Please contact Lisa Lavaysse if you would like to purchase the full PDF or a printed copy of this issue.
by Michael X. Bell
A lot of people often ask and wonder “How does a person manage to survive (mentally or physically) after spending nearly two decades of their life in prison? And what is to become of someone who gets incarcerated at age of fourteen and is sentenced to spend the rest of their entire life locked away in prison?” I ask, rather the conviction was just or not, how can such a cruel and unusual punishment tactic as giving kids life sentences in adult prisons, be allowable under the code of law?” And then there are those who believe, or at least “say” they believe that this doesn’t happen in America!
This Doesn’t Happen In America
This doesn’t happen in America? I cannot speak for every individual person who is in my same situation, or for people who are in situations similar to mine. Everyone should be entitled to speak on their own behalf. But do we really get the chance to do that? So while everyone’s situation and experience may be unique, there does exist some universal similarities. It is these universal similarities that I can and that I do speak, a universal truth. The truth of the situation is that when you are in prison, you are subjected to a constant and consistent state of suffering! In today’s society, prison is the closest thing/place we have as our own modern day version of Hell on earth. This constant suffering and the daily life in a prison environment is designed to attack your soul, your humanity, your mind, and your overall mental stability.
My city cries for help in so many ways.
People think we kill ‘cause we senseless,
but it’s really hurt and pain.
From the outside looking in, people say we’re possessed by evil. But come from where we come from,
we all trapped from our mindset to our freedom.
Look into my eyes, I’m the tears of my city,
I’m the pain and the suffering, I come from the nitty-gritty. All we want is help, we want a lending hand.
We want somebody to care and don’t give up and understand. Don’t judge us from the out, try to nd the inner secret,
We rob and take to survive and live,
no father so money becomes my leader
Oakland, California, the town as you may call it,
I was born and raised, streets full of murderers and cof ns. The cry of my city, a cry of pain and help, don’t judge us ‘Till you walk a mile in our shoes and see what’s up.
Our pain from death of close loved ones,
pain from fathers being absent.
Pain from lack of money and struggle,
The struggle causes us to hustle
by Vernon Smith
Greetings and peace and blessings upon each of every one of you that listen to this beat of ours… I want to share with you all some of my own “calls for help”– the first two relate to each other and a little bit more of what I’m going through now within my own journey. And the third one will be a shout-out and a cry-out for help from all of you, as you will see…
Alright now on my last prison term, which I ended up doing in ASP/Avenal from 2008-2012 I landed on the B-yard there, also known as the two yard. So anyways me being a Sephardic Messianic Jew, after saying what’s up to a few of my old friends, homies, and associates, I started searching for and seeking out any brothers of likeminded, beliefs based on the Torah roots teachings and come to find out we had a pretty nice strong minded congregation there- but not much at all in the way of any type of real programs or worship/service time in the chapel nor study books or Besorahs- bibles. Let alone DVD teachings or CDs within the two yard chapel there. So we all started to gather out on the yard on Shabbat/Saturday mornings between 9:30 a.m. and 11:00 a.m.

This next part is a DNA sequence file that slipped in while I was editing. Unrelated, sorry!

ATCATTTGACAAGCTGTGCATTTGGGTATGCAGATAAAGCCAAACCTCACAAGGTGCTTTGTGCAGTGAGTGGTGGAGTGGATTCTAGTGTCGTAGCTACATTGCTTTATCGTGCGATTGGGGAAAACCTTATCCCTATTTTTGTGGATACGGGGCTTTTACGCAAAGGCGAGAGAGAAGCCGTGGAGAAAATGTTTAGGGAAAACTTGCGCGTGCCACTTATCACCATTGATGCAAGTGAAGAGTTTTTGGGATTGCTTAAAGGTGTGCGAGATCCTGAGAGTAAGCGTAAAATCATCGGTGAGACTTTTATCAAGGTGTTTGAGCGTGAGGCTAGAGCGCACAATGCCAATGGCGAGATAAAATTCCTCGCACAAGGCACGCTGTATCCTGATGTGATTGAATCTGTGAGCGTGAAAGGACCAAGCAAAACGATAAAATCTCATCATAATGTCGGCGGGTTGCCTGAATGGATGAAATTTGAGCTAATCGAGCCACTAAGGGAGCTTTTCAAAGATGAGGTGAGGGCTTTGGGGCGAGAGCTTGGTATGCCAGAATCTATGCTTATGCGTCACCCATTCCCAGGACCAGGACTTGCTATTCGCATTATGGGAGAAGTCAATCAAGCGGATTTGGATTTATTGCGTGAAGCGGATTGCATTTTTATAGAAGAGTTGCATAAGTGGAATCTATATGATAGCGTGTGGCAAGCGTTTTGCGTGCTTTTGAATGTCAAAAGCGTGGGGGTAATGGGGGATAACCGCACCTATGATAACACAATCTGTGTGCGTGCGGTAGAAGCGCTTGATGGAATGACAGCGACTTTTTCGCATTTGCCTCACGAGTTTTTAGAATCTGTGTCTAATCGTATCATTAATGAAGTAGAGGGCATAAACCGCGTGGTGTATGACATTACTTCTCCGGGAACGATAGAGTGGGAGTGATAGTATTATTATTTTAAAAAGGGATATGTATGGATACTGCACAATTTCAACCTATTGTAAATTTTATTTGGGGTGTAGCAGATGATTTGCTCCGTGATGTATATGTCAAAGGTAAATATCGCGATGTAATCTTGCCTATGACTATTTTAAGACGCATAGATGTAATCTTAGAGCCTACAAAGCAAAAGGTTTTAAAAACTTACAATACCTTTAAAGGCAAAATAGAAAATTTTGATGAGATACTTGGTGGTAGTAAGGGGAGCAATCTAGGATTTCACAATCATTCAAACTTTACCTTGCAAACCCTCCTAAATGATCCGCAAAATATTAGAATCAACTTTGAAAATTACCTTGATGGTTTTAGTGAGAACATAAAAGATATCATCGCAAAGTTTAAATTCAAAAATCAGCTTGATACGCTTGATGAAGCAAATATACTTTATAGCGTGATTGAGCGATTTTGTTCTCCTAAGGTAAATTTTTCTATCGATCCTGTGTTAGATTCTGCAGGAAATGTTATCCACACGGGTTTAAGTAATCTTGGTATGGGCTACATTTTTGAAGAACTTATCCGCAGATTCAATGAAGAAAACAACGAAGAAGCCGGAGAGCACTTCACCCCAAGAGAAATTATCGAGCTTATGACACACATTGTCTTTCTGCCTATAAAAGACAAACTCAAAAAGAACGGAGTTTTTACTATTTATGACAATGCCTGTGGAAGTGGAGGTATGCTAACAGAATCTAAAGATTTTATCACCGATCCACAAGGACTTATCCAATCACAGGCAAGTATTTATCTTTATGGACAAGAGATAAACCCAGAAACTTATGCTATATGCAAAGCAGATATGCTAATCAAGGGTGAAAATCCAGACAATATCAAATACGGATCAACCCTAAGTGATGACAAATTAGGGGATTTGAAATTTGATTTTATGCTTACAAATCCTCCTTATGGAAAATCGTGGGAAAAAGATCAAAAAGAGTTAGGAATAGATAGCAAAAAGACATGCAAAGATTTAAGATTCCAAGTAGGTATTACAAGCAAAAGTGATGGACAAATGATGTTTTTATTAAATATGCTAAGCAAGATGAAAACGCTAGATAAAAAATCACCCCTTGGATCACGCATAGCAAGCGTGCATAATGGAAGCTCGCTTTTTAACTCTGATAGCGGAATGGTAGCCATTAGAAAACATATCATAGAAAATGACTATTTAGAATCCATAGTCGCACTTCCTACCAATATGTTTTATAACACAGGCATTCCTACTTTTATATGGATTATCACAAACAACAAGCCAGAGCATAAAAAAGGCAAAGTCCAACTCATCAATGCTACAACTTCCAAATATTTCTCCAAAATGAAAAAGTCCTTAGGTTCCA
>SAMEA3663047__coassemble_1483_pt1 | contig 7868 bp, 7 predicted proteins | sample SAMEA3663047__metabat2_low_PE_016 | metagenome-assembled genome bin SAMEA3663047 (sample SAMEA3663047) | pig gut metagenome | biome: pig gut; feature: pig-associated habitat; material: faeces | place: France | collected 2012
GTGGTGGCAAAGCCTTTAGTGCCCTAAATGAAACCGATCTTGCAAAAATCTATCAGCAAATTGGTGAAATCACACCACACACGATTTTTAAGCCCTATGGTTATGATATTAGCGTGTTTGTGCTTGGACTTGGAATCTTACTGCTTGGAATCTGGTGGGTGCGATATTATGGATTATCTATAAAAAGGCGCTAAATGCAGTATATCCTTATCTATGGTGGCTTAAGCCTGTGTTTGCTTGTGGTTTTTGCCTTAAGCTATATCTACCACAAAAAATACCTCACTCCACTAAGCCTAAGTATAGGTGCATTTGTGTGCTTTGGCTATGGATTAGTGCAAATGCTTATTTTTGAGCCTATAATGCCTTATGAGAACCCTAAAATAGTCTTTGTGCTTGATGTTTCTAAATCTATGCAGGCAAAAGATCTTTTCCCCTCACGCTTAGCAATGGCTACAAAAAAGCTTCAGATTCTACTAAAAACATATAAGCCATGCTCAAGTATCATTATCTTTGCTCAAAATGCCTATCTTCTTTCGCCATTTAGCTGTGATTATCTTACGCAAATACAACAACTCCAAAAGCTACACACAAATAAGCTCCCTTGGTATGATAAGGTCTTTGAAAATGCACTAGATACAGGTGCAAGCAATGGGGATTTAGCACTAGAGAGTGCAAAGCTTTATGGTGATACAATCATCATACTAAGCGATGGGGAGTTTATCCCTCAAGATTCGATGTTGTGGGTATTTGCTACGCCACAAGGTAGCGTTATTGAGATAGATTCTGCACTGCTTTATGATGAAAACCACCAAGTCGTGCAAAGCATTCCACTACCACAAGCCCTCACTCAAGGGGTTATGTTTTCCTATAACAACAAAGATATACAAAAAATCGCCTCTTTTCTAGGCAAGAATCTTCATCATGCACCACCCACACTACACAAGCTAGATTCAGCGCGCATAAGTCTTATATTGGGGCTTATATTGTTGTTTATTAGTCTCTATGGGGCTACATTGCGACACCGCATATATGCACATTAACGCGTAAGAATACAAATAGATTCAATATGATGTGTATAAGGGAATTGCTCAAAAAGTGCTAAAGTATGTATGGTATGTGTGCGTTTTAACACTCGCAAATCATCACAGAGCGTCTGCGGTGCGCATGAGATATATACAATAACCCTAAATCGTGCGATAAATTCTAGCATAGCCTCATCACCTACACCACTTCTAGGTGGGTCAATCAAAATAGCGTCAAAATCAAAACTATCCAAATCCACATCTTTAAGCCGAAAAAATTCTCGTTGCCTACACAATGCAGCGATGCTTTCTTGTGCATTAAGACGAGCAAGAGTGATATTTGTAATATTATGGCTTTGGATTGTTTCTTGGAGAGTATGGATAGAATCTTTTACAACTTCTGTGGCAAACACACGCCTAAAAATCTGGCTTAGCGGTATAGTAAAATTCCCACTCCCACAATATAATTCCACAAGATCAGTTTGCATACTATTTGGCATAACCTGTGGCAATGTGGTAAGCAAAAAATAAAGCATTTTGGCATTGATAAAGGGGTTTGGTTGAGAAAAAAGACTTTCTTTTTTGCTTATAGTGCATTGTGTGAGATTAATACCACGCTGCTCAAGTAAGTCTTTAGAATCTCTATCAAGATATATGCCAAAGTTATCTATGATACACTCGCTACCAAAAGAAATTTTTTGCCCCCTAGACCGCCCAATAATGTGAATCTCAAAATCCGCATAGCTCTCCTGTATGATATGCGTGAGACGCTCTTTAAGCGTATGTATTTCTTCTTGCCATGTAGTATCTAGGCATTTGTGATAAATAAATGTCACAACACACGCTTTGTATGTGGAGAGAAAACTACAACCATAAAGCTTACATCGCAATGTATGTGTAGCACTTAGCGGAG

by Big Boone
I used to question life. I used to plot on the lives of others with malicious intent. My own life was a test to see how far I could push myself: how much I could take and how it would change me, to hurt another person, to have low regard for life. How would it make me feel; would I be the same person after that I was before? Would it make me a better person or a worse person? Would I feel sorry or not?
The things I did and things I learned made me the person I am today. The person I am is the person I wanted to be and knew I would become: a strong individual, who can survive when others would die, who could stand in the storm of life (guns, gangs, drugs, death, poverty, prison) and say “you can’t break me”. I am a person who has nothing and still strives to live; who does not fear death; who does things just because I can. The life I lived is what made me the person I am. I’m a firm believer in the idea that what makes you laugh will make you cry. What makes you will break you.
by Phillip Kelly
In my opinion, a safe community consists of positive, happy, genuine people, plenty of resources; i.e., money for after school programs, new supplies every quarter like books, pencils, paper, whatever is needed or used mostly by the kids, clean streets and public spaces, no graf ti, homeless people, prostitution, and drug users.
I would say a place like Beverly Hills is very safe; mainly from the many white superstars that live there with plenty of money; a vigilant police force and other members of that community who care and take pride in how the community functions and the ‘rich’ that live there.
My old neighborhood is the exact opposite of what I just described above. Gang plagued, drug infested, crime riddled, bad people with bad intentions in general! The schools are like gang playgrounds and hang out. Families are broken; both parents are not in the home, the home itself is very dysfunctional, and the people have nothing positive to look for.